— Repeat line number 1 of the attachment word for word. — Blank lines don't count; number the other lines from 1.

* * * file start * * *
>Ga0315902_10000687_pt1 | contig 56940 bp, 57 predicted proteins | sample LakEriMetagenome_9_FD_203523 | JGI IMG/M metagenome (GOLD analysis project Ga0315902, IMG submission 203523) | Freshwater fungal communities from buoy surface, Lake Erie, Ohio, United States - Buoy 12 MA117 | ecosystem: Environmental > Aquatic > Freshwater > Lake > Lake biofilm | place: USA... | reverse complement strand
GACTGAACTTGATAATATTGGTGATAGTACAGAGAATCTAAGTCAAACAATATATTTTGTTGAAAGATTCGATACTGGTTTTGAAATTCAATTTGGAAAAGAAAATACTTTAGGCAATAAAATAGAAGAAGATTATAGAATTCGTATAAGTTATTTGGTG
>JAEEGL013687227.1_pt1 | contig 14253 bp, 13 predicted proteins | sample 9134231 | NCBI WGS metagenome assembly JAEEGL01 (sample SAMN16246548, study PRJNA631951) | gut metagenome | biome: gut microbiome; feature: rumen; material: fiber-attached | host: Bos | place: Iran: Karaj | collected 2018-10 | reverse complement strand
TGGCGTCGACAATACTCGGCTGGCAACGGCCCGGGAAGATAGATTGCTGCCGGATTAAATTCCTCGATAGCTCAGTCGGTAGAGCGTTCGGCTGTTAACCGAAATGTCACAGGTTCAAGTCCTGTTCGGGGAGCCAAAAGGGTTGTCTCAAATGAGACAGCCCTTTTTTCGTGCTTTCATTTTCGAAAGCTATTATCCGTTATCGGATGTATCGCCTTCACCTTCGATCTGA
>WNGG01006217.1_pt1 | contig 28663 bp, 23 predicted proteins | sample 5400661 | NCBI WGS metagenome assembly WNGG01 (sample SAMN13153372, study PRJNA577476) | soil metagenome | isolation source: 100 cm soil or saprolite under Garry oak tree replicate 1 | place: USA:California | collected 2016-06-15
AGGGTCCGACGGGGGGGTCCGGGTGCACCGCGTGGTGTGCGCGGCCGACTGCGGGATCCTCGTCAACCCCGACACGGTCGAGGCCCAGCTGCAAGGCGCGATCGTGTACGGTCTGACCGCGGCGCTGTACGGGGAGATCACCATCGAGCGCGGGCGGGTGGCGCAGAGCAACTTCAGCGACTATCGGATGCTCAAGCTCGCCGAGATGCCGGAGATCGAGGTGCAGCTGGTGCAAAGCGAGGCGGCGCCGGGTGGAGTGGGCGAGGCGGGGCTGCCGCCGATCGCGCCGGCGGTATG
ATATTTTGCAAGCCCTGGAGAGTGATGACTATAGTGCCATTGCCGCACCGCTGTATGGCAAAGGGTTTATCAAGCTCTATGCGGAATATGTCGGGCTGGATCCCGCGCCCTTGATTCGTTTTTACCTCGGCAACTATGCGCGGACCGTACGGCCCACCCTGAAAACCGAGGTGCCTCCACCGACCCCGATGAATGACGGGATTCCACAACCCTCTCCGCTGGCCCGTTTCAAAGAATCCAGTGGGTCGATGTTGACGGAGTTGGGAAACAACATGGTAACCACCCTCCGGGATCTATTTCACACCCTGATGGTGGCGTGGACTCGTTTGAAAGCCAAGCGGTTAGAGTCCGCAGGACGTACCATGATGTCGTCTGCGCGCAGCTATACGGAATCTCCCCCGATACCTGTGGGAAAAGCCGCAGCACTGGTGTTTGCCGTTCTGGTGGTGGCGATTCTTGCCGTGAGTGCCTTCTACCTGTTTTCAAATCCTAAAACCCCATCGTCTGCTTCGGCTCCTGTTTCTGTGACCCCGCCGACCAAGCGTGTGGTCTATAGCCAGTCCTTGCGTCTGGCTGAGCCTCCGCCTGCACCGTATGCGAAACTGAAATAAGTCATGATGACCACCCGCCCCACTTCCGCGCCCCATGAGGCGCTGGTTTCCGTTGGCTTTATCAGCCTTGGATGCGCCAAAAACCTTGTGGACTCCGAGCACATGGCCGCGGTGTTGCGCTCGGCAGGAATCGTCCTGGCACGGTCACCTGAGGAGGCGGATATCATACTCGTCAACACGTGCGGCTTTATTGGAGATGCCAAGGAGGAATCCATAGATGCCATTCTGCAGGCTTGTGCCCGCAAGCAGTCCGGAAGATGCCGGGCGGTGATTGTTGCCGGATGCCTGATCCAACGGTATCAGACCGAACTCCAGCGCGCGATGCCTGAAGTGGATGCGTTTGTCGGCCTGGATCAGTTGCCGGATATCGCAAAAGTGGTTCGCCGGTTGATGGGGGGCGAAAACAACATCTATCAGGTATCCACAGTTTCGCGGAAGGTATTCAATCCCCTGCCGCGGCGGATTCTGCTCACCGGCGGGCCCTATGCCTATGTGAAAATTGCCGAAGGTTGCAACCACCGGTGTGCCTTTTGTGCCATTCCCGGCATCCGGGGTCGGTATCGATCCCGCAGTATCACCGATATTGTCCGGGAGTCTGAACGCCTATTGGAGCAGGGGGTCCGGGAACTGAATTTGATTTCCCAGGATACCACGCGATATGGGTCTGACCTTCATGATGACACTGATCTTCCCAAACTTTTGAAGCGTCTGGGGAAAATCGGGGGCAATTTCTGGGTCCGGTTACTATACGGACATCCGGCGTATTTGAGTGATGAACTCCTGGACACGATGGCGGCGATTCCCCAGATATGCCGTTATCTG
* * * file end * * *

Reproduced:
>Ga0315902_10000687_pt1 | contig 56940 bp, 57 predicted proteins | sample LakEriMetagenome_9_FD_203523 | JGI IMG/M metagenome (GOLD analysis project Ga0315902, IMG submission 203523) | Freshwater fungal communities from buoy surface, Lake Erie, Ohio, United States - Buoy 12 MA117 | ecosystem: Environmental > Aquatic > Freshwater > Lake > Lake biofilm | place: USA... | reverse complement strand